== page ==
Friday, October 5, 2007

Cat Power

Cat Power's latest album The Greatest peaked at #1 on the Billboard Top Independent Albums chart - which is "based solely on sales". When considering Chan Marshall's story, missing from such an assessment are the factors of cult status and critical reviews. Perhaps a chunk of her wholeheartedly enthusiastic long-term fans have considered the stylistic detour - which the album took - a bum rap. But, based on comments coming out of the cluttered offices of critical acclaim, Greatest blows a hole through the graffiti etched brick wall of her cult stratum. Which opens the door to a wider fan base.

The album's title track takes Chan back to home turf, and includes guitar work by Mabon "Teenie" Hodges, "lead guitarist and songwriter on many of Al Green's popular soul hits of the 1970s." Add to that a group of musicians who took part in the shaping of Memphis soul in the late 60s. Most of the tracks were laid down in one take. Such a influential lineup may be part of the reason why The Greatest costed 7 times more to make than any of her previous albums.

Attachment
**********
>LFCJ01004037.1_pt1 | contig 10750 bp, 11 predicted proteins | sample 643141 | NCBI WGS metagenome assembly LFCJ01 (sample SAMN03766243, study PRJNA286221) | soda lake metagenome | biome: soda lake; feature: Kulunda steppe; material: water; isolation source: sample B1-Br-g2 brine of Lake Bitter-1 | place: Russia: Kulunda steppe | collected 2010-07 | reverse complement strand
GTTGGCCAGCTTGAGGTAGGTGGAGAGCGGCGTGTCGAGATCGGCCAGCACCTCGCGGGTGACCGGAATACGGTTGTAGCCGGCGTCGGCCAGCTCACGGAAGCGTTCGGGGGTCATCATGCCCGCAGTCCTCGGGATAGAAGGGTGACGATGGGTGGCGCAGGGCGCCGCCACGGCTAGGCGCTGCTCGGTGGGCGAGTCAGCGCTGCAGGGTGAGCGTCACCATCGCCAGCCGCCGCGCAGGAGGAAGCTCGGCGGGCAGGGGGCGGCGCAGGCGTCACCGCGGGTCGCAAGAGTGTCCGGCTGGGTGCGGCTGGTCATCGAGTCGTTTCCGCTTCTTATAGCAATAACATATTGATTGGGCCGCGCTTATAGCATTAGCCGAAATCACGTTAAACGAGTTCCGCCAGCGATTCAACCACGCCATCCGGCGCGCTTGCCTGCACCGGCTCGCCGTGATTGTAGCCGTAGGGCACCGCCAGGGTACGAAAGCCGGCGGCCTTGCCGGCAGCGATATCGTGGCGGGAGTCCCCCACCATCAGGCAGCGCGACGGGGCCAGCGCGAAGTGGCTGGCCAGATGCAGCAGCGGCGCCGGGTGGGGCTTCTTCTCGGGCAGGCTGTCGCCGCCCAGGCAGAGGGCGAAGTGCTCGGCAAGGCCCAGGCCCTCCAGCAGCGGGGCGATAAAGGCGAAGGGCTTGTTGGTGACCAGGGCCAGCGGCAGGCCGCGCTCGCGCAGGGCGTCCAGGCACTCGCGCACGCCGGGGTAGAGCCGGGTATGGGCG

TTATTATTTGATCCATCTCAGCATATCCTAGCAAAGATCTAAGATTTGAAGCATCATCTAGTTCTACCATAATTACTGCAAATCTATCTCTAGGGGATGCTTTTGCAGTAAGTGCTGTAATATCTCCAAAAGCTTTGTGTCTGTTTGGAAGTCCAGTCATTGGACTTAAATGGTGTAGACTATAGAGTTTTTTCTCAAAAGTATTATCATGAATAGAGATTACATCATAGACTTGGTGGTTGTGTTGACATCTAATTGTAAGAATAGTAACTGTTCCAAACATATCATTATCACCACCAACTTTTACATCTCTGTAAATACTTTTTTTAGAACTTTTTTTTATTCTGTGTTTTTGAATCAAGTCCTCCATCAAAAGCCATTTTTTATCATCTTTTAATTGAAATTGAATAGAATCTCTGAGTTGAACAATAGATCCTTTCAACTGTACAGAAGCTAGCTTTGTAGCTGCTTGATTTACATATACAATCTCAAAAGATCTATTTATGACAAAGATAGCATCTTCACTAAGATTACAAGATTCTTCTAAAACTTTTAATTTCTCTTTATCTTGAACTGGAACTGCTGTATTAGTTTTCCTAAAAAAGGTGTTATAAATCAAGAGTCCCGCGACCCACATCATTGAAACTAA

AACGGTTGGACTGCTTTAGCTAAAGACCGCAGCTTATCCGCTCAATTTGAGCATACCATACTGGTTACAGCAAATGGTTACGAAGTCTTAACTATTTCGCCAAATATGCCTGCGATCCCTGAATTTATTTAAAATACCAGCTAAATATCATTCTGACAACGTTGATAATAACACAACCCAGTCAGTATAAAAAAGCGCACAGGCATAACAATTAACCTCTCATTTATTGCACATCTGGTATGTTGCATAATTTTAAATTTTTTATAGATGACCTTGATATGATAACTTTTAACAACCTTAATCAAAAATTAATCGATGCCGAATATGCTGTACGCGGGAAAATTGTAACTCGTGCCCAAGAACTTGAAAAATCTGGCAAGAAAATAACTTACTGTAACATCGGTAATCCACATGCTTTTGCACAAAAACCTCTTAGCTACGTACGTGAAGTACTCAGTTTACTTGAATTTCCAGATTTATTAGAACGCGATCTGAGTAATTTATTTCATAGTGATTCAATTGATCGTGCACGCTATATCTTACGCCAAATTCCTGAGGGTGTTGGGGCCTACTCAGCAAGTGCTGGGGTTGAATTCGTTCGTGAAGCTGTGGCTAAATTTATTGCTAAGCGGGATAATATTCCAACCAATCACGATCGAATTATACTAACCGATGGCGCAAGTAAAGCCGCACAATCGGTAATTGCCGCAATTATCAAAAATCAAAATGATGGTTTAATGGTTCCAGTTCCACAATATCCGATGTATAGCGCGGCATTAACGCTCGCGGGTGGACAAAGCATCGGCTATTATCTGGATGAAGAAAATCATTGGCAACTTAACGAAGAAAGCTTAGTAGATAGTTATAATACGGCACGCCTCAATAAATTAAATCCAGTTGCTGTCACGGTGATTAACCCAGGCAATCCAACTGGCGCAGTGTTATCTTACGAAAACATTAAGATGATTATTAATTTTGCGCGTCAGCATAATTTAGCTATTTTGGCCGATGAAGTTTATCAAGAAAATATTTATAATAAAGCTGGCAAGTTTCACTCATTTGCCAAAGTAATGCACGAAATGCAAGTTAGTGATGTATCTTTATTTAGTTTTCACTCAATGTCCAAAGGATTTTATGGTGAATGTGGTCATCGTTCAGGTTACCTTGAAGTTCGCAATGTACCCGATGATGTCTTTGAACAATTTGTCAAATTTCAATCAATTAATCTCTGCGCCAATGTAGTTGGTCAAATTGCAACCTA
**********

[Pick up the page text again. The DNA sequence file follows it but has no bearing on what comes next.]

player @ myspace
interview @ harp
mp3 @ matador (the greatest)
real player @ matador (he war)
real player @ matador (cross bones style)
label @ matador


Against their will, a Cat Stevens cover song has become a hit for Matador Records, sort of. Chan Marshall, sung on a 30 second long recorded section of the song How Can I Tell You, that was used in a generic diamond commercial(probably DeBeers). Marshall's performance proved to be very marketable. During the approaching 2006 holiday season: "For the past several weeks, our esteemed General Manager has been besieged with daily email from persons desperate to purchase some version of this recording," wrote Matador Records Co-President Gerard Cosloy.

Check out the cross-fire between hungry fans and frustrated record company execs on the Matador Records Blog.

video @ youtube (how can i tell you - cat stevens)

As the Cat Power breakout buzz gets a little louder, fans search for information about Chan(pronounced "shawn") Marshall, the law of supply and demand has resulted in more video interviews popping up in YouTube. Below is a partial link listing of various interviews at different stages of her career.

video @ youtube
video @ youtube
video @ youtube
video @ youtube
video @ youtube
video @ youtube
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